Congress can use its taxing power “even for purposes that would exceed its powers under other provisions” of the Constitution, the department said. For more than a century, it added, the Supreme Court has held that Congress can tax activities that it could not reach by using its power to regulate commerce.
So Candidate Obama, shockingly, was full of it. Even during the healthcare negotiations, he was lying:
While Congress was working on the health care legislation, Mr. Obama refused to accept the argument that a mandate to buy insurance, enforced by financial penalties, was equivalent to a tax.
“For us to say that you’ve got to take a responsibility to get health insurance is absolutely not a tax increase,” the president said last September, in a spirited exchange with George Stephanopoulos on the ABC News program “This Week.”
When Mr. Stephanopoulos said the penalty appeared to fit the dictionary definition of a tax, Mr. Obama replied, “I absolutely reject that notion.”
Here’s the clip:
Well, his name isn’t George Bush, and he has a “D” after his name, so I guess it’s ok for this particular politician to lie and continue squeezing the middle class.
…[T]he tea party movement is a loaded political weapon for Republicans heading into the midterm elections.
Until now, they have had the luxury of enjoying the benefits of tea party enthusiasm without having to actually declare membership. But now that Bachmann has brought the tea party inside the Capitol, House Republican leaders and rank-and-file members may have to choose whether to join the institutionalized movement.
The more I hear about this idea, the more I disagree with this move.
Heading into the midterms, Republicans have history and momentum on their side–for now. I never underestimate the GOP’s ability to snatch defeat from the jaws of victory.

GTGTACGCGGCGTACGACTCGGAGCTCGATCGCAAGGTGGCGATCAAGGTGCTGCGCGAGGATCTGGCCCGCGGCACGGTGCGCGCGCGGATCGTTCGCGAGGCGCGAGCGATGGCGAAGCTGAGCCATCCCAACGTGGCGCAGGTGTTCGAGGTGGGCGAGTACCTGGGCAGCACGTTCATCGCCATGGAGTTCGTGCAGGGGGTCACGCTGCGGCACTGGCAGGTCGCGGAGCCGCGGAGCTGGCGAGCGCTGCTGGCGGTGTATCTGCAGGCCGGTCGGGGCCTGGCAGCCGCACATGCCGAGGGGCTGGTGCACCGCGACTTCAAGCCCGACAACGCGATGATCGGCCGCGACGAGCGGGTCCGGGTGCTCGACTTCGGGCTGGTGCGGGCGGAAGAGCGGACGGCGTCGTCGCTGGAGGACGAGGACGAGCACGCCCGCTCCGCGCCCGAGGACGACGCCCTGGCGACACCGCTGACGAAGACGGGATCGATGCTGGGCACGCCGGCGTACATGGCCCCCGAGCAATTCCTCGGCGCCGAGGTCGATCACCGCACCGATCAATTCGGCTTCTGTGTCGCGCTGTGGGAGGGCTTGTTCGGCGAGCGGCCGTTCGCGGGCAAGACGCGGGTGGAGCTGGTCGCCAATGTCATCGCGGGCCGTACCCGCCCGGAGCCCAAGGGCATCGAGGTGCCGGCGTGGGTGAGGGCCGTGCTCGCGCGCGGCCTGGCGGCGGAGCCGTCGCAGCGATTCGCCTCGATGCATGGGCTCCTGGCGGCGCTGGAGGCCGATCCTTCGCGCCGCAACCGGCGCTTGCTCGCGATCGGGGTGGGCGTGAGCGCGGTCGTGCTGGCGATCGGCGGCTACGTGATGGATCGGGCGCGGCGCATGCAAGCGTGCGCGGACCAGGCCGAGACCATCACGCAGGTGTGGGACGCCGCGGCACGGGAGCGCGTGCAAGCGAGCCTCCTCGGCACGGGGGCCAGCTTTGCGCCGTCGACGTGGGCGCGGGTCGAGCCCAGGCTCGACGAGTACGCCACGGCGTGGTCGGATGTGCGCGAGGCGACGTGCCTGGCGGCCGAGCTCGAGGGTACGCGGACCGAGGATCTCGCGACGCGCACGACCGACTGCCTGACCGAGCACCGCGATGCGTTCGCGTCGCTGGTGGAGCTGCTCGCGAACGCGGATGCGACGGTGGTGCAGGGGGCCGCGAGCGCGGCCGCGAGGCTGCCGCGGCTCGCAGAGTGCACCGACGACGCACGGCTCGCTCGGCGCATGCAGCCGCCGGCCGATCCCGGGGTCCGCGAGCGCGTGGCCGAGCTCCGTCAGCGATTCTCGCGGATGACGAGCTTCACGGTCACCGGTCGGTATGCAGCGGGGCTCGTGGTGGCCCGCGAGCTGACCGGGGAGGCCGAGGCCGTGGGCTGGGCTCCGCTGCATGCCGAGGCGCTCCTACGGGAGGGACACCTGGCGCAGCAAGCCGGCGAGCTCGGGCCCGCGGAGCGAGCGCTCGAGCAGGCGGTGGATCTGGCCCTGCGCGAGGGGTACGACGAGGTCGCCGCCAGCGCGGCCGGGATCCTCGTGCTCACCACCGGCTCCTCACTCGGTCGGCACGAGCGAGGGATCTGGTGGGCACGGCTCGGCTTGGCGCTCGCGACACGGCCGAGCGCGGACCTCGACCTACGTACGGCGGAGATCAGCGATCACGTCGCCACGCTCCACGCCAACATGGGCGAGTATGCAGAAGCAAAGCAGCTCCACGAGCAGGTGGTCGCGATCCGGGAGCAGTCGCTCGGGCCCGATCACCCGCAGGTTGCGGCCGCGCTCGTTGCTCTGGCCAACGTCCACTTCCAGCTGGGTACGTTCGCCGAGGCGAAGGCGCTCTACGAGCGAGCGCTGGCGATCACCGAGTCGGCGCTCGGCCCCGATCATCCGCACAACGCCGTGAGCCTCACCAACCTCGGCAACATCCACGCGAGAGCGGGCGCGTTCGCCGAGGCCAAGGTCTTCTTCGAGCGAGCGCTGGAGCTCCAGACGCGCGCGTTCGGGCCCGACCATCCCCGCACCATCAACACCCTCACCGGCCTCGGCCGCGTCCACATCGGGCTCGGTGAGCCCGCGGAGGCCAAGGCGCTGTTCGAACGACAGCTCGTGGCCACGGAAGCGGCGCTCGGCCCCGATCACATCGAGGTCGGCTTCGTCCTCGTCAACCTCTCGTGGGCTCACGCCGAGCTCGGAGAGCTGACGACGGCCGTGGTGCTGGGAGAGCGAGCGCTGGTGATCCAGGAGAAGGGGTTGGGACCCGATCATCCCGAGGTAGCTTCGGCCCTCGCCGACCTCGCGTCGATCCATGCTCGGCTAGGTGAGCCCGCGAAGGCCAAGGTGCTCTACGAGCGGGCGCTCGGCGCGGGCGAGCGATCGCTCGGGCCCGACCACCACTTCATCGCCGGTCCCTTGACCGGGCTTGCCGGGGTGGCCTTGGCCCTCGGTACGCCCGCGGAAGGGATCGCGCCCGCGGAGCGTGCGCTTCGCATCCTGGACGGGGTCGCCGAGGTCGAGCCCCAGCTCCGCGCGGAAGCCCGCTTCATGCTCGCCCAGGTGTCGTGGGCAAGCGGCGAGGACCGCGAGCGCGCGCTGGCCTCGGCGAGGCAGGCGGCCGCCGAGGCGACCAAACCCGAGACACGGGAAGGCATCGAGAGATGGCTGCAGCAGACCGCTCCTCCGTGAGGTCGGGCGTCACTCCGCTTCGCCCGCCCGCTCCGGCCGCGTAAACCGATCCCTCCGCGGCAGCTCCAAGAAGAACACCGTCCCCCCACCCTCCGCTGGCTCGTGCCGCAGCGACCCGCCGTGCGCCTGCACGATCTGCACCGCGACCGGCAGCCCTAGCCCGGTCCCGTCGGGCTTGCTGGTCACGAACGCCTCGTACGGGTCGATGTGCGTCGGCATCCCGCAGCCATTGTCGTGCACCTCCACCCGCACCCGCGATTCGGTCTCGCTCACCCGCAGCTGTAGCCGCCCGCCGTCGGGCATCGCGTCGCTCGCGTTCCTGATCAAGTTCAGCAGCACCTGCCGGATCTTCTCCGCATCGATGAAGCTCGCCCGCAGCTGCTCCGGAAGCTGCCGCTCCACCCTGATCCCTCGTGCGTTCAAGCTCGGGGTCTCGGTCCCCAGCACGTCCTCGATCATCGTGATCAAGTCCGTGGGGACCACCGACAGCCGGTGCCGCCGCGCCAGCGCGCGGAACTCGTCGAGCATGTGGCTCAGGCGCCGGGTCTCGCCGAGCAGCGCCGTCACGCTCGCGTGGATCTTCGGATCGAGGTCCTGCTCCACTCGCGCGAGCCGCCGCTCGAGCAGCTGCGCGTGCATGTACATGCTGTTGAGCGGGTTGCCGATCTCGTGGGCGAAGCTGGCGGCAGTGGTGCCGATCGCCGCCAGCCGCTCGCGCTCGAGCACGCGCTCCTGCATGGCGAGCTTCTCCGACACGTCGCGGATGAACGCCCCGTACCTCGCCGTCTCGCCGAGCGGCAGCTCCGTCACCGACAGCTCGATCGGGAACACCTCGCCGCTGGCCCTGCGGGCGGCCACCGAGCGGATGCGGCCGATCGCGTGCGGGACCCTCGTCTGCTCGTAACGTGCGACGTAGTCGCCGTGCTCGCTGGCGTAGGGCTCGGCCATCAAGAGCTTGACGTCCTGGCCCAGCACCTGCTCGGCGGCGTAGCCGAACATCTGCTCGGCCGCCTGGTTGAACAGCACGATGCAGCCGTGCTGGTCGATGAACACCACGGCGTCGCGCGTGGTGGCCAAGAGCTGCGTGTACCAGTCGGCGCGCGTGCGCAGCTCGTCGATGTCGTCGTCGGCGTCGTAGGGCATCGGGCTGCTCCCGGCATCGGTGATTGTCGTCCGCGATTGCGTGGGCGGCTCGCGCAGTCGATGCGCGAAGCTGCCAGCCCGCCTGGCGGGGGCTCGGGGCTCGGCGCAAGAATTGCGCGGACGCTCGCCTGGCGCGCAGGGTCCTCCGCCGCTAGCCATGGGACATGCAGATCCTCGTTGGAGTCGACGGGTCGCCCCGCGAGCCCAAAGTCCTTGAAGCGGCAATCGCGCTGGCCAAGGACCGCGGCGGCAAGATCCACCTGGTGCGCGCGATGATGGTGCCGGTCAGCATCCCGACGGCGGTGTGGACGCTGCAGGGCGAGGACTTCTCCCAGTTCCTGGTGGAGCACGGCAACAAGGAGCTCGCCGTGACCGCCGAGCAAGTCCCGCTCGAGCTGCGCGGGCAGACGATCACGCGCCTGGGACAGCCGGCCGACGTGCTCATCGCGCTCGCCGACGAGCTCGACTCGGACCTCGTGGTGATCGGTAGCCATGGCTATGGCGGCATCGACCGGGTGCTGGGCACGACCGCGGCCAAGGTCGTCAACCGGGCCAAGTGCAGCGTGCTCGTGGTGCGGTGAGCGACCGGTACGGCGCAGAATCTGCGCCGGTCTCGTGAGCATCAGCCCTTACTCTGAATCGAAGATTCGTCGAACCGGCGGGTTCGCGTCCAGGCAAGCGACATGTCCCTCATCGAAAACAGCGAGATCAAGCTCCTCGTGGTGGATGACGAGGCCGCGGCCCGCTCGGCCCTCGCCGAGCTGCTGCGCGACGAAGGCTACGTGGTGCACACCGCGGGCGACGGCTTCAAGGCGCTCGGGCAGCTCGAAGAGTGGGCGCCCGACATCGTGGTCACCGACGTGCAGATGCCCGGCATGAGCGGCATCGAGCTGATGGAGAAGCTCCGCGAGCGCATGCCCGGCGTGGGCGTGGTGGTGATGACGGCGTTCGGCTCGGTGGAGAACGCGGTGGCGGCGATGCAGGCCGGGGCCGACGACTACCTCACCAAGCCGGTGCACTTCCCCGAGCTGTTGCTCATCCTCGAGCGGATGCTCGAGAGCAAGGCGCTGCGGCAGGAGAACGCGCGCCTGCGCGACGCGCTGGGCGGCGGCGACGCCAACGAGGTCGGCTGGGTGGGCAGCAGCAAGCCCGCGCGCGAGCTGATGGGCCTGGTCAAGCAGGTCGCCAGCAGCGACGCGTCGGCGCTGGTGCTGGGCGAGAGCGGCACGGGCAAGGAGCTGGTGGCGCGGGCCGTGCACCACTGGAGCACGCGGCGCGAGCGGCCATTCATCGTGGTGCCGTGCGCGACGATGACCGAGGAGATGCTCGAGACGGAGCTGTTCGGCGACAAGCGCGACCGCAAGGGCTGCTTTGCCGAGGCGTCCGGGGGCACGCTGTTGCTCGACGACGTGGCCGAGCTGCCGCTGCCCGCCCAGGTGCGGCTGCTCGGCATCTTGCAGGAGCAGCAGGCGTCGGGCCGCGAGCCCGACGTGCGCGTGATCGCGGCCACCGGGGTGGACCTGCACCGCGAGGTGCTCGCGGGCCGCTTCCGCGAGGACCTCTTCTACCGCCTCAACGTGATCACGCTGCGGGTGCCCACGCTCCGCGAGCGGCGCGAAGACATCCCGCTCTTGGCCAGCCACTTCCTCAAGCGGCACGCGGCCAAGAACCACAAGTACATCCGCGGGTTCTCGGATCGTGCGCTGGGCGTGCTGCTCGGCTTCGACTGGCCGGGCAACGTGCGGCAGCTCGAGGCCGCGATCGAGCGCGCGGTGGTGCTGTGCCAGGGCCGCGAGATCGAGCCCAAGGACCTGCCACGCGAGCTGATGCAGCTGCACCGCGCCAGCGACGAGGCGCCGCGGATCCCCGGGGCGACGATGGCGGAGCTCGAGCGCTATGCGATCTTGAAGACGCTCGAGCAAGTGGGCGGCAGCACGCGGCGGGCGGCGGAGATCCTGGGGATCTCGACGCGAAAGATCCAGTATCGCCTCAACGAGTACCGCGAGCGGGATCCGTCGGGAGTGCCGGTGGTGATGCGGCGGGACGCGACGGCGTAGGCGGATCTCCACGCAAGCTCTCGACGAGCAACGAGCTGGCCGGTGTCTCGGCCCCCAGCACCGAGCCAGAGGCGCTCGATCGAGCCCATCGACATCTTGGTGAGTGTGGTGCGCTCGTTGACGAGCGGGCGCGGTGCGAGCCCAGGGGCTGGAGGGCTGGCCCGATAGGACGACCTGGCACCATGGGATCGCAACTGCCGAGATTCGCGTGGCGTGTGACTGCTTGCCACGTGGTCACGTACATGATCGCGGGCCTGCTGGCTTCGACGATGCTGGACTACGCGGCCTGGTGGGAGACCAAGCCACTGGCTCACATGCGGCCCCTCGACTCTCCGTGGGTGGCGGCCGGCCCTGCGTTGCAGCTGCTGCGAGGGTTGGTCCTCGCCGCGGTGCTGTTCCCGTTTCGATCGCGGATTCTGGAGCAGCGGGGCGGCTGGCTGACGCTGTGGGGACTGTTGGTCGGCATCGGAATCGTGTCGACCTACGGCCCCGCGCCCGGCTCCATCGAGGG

Already, Eric Cantor has said that the caucus is not such a great idea, along with Tea Party favorite, Marco Rubio. To the extent that the caucus is to represent the principles of the Tea Party, how does the movement interpret Rubio’s and Cantor’s decision? Is it less inclined to support these candidates and members?
But forget the distractions that are bound to come up with this idea. My biggest issue is about credibility.
A Tea Party-backed candidate has yet to win a significant election. It seems to me that having a caucus would mean the members of the caucus would have some clout in their representative body. If the Tea Party movement shows that it has the push to swing elections overwhelmingly, then forming a caucus would make more sense. After the fact.
If the Tea Party falls flat come election night, then the caucus will look pretty silly.
To be continued…
Christopher Beam writes an interesting piece on the origins of some world currencies.
The evolution of the US dollar’s “$” symbol is relatively complex compared to other well-known currency symbols:
We got the $ from the Spanish. In the late 18th century, merchants in the North American British colonies traded mainly with two currencies: the British pound and the Spanish dollar. When the United States adopted its own currency in 1785, it used Spanish money as its model—a deliberate “screw you” to the British.
Scholars have since theorized that the $ sign evolved out of an abbreviation for peso: The plural for pesos was “ps,” which eventually became “ps,” and then simply an “S” with a single stroke denoting the “p.”